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Basic knowledge of UAE medical law will protect both physicians and patients

Medical mistakes are regrettable but unfortunately they still happen all over the world, including in the UAE. Medical errors can take many forms including delay in implementation of treatment, the lack of due care and neglect. Doctors can be held liable and patients can incur damages as a consequence of criminal, civil and administrative liability laws governing in the UAE.

Dr. Khaldoon Walid Nabhan from the Legal Affairs Department of the Dubai Health Authority (DHA), UAE, will discuss Medical Errors & Liability Law in the UAE at the upcoming Surgery Management Conference in Dubai. This topic will be discussed as part of a wider conference programme taking place during the 4th Hospital Build & Infrastructure Middle East Exhibition & Congress from 4-6 June 2012.

According to Dr. Nabhan, “Medical responsibility is influenced by the scientific progress, but it is also significantly influenced by sociological and psychological factors that often are more difficult to analyse. While medical staff and physicians are the ones likely to be held liable when it comes to faulty medical action, it is the patient themselves who could incur physical, financial or moral damage as a result of a medical mistake.  For example, the damage could be the result of incorrect indications given by a pharmacist regarding the use of a drug, or that the damage is incurred by the patient themselves through the non-commitment or non implementation of the correct medical indications.”

The last few years have seen massive investment and expansion in the healthcare industry in the UAE, as is evident from the construction and licensing of various specialised hospitals, clinics, universities and especially the free zones.  This growth has been characterised by the increased role of international healthcare service providers, with the result that increased numbers of international insurers and reinsurers are being exposed to medical malpractice risks in the UAE.

“Medical responsibility in the UAE was formerly defined and governed according to Law 7 of 1975 for the practice of medical professions, which had been a part of civil law,” says Dr. Nabhan. “The passing of Law 10 of 2008, namely the "Law on Medical Responsibility in UAE Nr (10) of 2008 ", created a new framework to deal with this issue.  One of its provisions required medical practitioners to hold insurance policies, so that insurance companies pays damages to the plaintiff (patient) is injured as a result of a physicians' negligence.  A basic knowledge of the law is required to avoid pitfalls and to safeguard oneself against errors arising from ignorance of the duties and rights of the professional person.”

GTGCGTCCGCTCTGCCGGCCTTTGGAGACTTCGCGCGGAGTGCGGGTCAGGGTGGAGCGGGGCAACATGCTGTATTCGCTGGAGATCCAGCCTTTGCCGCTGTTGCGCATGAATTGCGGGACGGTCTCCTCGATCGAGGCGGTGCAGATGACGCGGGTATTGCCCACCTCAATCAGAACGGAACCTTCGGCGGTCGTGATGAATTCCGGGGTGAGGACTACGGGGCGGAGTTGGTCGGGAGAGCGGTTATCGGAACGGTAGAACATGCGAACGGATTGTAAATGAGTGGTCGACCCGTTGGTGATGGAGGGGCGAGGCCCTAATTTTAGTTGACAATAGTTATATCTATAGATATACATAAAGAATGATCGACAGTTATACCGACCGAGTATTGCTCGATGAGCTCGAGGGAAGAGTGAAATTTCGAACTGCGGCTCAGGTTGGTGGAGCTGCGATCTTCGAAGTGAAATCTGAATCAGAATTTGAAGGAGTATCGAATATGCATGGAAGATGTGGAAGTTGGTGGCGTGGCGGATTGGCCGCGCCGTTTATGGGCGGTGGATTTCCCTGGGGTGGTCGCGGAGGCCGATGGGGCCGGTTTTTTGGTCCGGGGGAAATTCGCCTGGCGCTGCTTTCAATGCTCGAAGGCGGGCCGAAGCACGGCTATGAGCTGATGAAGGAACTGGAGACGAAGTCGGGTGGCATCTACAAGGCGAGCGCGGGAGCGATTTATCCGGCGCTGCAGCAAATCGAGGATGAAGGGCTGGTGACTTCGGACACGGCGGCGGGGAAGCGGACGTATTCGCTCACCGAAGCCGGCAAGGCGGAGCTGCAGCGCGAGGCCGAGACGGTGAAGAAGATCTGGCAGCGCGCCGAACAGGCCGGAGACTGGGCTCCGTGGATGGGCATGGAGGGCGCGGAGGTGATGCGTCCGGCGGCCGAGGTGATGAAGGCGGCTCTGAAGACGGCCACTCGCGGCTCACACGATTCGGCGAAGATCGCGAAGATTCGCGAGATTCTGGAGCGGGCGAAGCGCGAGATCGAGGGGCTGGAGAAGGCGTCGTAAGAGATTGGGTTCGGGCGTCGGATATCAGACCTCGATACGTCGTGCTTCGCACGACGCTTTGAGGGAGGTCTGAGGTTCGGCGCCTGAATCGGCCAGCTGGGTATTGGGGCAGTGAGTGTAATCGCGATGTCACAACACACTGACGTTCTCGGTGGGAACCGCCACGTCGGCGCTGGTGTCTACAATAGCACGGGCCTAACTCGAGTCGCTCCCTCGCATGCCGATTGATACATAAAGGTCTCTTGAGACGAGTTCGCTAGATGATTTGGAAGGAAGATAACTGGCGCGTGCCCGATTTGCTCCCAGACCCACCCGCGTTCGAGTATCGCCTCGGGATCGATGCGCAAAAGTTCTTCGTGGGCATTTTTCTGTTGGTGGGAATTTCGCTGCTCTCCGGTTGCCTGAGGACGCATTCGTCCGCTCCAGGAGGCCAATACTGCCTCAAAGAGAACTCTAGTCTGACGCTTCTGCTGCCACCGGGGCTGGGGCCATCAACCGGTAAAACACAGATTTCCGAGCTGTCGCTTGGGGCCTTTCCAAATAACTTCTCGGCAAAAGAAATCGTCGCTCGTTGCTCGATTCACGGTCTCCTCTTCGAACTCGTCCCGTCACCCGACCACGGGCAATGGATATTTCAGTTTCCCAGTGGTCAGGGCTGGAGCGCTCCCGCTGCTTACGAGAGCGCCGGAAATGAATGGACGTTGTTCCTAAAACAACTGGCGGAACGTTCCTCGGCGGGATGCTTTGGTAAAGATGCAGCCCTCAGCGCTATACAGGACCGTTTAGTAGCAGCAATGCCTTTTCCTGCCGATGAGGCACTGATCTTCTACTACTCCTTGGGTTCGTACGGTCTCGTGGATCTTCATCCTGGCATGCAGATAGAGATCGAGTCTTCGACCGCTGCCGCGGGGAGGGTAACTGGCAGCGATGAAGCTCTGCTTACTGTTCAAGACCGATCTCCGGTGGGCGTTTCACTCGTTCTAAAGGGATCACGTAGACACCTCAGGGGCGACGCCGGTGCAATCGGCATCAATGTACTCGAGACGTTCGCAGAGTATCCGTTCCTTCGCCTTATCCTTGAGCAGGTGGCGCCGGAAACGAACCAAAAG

The Medical Liability Law in the UAE sets out principles to assist in determining whether a practitioner’s conduct amounts to malpractice, negligence or paying insufficient effort creates a framework for medical regulations.

“Should the criminal liability on the part of the physician be established, appropriate punishment should be inflicted,” says Dr. Nabhan. “The new Medical Liability Law imposes several penalties including imprisonment for periods ranging from three months to 10 years and fines ranging from 100,000 to 500,000 dirhams. For example, penalties may be inflicted on a person if they put an end to the life of a patient for whatever reason, undertake human cloning operations, conduct medical research or experiments on humans without license from the competent authorities, implant artificial organs in the patient's body unless proved suitable, perform Assisted Reproductive Technology or implantation of embryo in the uterus of a woman unless the sperm and egg are taken from a married couple,  and perform any operation or intervention to cause female sterilization unless the pregnancy and delivery constitute certain danger to the woman's life.”

Hospital Build & Infrastructure Middle East is the fastest-growing, global business-to-business platform dedicated to bringing together investors, commissioners, backers and managers of healthcare-related building projects with key players in planning, design, construction, operations, management, supply and refurbishment. As investment in the region's healthcare infrastructure continues to rise, the 2012 event is set to be bigger than ever with more than 130 exhibitors covering 5,000sqm of exhibition floor space, an estimated 4,500 visitors, as well as more than 600 conference delegates.

For more information about the Surgery Management Conference at Hospital Build 2012, visit